The short answer is “Identifying the Problem, Visualizing a Solution and Implementing a Change”. An example most dog owners can identify with is the housebreaking issue. Given an opportunity, most dogs are actually clean animals, barring medical issues. If they have been allowed to be “dirty” either in their crates or in the home, most people’s reactions are on the line of “He’s just doing it to be spiteful” or my personal favorite “But he just went outside!”.
Dogs don’t really ‘do’ spite. In fact, as similar as they are in the emotional spectrum to humans, this thankfully is one of the emotions they lack. As for the other, did the owner actually Witness the dog relieving himself outside? Did the dog relieve himself sufficiently before being allowed back indoors?
The ‘Problem’ is not the dog being spiteful and just because the owner opened the door for the dog to go out, it is an Assumption that is predicated on the owner’s inability/unavailability/unwillingness to accompany the dog and actually Witness the dogs’ adequate relief of his bowels.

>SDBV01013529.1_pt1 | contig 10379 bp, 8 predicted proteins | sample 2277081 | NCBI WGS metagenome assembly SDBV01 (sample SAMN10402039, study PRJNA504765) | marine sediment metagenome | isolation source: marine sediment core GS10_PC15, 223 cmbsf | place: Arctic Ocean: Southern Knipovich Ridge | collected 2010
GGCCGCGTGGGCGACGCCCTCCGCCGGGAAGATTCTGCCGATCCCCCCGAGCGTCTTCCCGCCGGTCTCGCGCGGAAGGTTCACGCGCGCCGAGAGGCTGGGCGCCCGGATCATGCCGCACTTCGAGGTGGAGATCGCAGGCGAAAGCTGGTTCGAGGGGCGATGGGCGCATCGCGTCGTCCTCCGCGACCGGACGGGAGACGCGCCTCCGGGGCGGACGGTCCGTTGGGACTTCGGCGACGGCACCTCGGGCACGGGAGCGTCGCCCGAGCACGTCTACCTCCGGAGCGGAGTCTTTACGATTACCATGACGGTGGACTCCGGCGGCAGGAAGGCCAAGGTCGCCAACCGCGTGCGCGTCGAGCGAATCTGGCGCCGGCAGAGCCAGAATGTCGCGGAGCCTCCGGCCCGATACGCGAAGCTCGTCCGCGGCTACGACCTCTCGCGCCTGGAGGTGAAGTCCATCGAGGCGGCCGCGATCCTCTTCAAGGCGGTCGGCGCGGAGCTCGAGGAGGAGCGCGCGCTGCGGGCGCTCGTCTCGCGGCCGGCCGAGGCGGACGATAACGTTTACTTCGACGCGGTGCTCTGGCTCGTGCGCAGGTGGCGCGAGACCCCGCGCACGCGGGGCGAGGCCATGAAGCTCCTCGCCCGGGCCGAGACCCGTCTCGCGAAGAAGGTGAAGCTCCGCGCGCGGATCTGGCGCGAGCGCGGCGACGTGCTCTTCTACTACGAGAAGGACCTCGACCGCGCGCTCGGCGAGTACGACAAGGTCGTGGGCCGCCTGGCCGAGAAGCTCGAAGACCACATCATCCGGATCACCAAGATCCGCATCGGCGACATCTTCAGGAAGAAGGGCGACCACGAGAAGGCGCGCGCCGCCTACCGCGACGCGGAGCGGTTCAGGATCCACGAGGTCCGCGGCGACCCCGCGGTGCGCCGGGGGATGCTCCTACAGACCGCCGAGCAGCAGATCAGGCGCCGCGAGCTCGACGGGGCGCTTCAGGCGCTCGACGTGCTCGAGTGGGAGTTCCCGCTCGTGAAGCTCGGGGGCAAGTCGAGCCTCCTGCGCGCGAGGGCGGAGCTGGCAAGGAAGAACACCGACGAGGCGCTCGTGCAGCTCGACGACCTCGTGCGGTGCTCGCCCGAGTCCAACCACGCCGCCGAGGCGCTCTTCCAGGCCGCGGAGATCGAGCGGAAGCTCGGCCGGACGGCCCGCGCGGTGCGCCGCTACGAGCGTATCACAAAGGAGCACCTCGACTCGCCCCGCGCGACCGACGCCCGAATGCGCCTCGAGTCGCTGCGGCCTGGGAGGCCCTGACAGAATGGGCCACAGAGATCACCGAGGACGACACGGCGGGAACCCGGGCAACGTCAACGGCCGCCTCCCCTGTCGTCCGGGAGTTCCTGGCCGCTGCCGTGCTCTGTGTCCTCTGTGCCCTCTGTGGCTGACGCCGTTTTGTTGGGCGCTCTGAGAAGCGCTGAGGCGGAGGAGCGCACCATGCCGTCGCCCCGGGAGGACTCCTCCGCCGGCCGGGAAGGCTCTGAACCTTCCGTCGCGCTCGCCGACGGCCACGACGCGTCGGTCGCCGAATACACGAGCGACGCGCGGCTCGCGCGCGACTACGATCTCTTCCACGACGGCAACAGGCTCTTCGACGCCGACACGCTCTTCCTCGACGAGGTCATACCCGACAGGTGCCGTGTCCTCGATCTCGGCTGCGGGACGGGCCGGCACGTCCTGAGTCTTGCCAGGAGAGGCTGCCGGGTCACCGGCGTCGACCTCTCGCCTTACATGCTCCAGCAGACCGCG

The Solution? Come sleet or snow or driving rain, Go out with the dog, witness the event. Keep a log of times, quantities, proximity to feeding schedule and other events. The Change? Only one. Don’t let the dog have free reign of the house without close supervision. Which means he’s either on a leash with you, or confined to a crate where you can safely monitor his elimination needs.
The Competent Training question is a multi-fasceted one. Competent training is the delivery of appropriate instruction to another species in a way that is understandable and achievable. Competent training considers the individual dog, temperament, age, breed and environment. Competency is measured by output; it is not measured by any methodology.
Compliments of Linda Kaim of Coeur d’ Lion K9 Behavior Management 888-835-8620.